The qualities Seaver honed as a youth are precisely those any athlete must have if he is to excel. However, the pattern through which he acquired them was the reverse of that which most ballplayers follow. The first discovery a young athlete often makes is that he has natural ability—to hit, run or throw—which allows him to glide with little effort or thought to a point where that talent, alone, is no longer enough. Faced with fading success, he then must begin cultivating the control and discipline which his early explosion of raw talent had made unnecessary. Sandy Koufax is an example of such an athlete. He reached the major leagues on the strength of his extraordinary left arm, and then struggled for six years to develop the qualities (control and expertise) that his arm had made unnecessary earlier. Only when he acquired them at the age of 25 did he become a great pitcher. Because of the absence of any such raw talent, Tom Seaver was forced to start developing those same qualities at 14.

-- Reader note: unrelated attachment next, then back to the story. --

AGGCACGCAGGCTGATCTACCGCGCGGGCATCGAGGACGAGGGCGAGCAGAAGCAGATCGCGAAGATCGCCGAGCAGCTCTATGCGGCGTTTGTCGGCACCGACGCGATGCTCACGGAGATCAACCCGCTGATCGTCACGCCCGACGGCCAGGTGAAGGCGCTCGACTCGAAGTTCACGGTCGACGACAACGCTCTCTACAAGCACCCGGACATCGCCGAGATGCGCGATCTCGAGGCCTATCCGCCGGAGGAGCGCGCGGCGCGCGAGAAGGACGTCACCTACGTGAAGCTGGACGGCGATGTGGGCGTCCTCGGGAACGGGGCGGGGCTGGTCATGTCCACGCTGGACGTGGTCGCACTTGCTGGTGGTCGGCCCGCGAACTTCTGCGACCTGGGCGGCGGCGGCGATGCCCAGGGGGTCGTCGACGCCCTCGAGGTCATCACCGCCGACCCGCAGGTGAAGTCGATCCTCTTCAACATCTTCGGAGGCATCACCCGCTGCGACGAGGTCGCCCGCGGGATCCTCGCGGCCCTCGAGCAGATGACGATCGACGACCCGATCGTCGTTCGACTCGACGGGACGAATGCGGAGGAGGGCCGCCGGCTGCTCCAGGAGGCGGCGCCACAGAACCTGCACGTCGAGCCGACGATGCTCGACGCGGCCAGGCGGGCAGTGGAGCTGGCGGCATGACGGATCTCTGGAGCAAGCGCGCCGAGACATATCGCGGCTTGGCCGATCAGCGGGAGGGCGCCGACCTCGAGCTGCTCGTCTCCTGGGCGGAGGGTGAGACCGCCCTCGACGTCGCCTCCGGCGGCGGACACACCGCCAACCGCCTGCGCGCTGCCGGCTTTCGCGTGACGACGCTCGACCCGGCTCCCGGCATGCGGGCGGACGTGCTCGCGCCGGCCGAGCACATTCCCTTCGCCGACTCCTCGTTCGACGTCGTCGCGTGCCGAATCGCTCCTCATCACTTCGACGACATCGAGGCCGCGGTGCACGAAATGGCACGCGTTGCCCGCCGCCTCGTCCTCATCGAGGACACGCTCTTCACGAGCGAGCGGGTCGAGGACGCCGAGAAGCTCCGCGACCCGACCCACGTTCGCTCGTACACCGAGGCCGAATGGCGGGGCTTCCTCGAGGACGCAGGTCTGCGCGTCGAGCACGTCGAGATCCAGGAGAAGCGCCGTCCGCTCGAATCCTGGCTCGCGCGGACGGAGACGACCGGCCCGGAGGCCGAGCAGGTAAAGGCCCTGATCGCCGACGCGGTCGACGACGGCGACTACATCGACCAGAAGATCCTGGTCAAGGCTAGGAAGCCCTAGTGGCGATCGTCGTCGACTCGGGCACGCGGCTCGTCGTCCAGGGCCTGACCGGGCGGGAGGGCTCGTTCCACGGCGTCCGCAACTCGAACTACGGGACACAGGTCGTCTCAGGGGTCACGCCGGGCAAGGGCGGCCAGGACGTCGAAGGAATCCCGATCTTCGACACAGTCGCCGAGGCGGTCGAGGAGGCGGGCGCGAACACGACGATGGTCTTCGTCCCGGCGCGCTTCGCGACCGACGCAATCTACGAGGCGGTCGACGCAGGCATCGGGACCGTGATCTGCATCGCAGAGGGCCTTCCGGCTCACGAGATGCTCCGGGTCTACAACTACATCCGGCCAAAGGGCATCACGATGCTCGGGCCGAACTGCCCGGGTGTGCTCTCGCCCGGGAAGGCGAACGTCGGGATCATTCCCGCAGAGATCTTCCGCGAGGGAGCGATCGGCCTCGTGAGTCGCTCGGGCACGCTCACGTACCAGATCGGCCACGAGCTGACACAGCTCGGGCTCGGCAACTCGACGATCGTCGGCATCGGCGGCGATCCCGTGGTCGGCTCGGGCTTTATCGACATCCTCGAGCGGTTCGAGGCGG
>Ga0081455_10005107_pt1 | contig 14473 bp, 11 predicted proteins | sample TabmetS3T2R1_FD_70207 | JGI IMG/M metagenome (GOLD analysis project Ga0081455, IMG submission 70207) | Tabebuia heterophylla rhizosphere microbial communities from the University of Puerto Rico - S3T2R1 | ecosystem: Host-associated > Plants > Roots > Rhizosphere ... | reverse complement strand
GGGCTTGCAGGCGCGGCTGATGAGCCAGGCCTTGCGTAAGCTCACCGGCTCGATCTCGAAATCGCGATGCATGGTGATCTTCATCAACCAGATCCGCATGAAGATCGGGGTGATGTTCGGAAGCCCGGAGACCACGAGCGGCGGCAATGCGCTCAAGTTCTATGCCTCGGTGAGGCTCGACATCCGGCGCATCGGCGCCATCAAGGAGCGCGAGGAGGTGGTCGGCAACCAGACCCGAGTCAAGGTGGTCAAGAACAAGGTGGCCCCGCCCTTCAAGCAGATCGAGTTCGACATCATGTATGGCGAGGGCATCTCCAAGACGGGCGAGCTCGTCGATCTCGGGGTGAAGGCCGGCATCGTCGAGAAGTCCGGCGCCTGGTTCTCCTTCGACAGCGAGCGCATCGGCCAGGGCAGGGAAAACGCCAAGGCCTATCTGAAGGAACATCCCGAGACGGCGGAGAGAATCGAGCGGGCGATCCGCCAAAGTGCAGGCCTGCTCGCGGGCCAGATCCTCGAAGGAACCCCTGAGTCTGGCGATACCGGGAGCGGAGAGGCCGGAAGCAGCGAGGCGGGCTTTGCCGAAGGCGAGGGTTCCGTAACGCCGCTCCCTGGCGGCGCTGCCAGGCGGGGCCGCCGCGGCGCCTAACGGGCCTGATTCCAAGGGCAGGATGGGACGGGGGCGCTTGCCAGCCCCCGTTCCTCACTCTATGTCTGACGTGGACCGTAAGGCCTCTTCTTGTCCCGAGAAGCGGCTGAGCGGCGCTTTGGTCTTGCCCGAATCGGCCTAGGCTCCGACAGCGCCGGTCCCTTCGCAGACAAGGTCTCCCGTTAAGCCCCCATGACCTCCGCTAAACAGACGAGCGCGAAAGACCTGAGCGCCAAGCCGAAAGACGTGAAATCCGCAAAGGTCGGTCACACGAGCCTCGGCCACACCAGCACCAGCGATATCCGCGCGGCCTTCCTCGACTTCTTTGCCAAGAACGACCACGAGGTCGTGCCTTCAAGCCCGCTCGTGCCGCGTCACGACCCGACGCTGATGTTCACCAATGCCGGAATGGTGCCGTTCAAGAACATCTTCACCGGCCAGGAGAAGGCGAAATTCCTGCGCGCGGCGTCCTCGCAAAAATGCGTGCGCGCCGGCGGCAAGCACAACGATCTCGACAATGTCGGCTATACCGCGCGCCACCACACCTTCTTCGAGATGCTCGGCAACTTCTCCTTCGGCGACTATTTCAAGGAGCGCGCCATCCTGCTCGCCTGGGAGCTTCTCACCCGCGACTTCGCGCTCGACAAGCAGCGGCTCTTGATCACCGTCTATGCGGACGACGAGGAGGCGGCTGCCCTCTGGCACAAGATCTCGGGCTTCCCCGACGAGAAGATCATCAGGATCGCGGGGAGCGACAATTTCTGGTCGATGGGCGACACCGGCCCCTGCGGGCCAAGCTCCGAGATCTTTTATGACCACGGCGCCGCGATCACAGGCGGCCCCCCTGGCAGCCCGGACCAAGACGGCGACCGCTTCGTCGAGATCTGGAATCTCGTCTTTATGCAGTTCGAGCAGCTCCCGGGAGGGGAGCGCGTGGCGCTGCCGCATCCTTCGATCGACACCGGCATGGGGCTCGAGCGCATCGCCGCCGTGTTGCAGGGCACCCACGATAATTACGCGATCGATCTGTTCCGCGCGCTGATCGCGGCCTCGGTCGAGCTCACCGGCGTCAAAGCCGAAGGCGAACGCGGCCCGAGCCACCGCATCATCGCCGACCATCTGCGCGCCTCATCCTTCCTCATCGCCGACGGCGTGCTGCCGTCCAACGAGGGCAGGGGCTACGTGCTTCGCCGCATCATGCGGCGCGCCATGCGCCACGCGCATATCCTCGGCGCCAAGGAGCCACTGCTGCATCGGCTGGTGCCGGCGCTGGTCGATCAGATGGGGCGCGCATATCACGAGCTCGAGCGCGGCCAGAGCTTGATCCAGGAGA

When Seaver graduated from high school he received no professional offers and so he enlisted in the Marine Corps. When he finished his military service and enrolled at USC two years later, his body had matured, and his fastball with it. The Dodgers offered him a $2,000 bonus, which he declined in favor of college baseball. About this time he began training with small weights on the advice of a friend, Jerry Merz, who told him the added strength would help prevent a sore arm and give his fastball more speed. "I knew a lot of people in the sport felt weight lifting hurt pitchers," says Seaver, "but it seemed logical that it would help me then, and it still does, so I did it."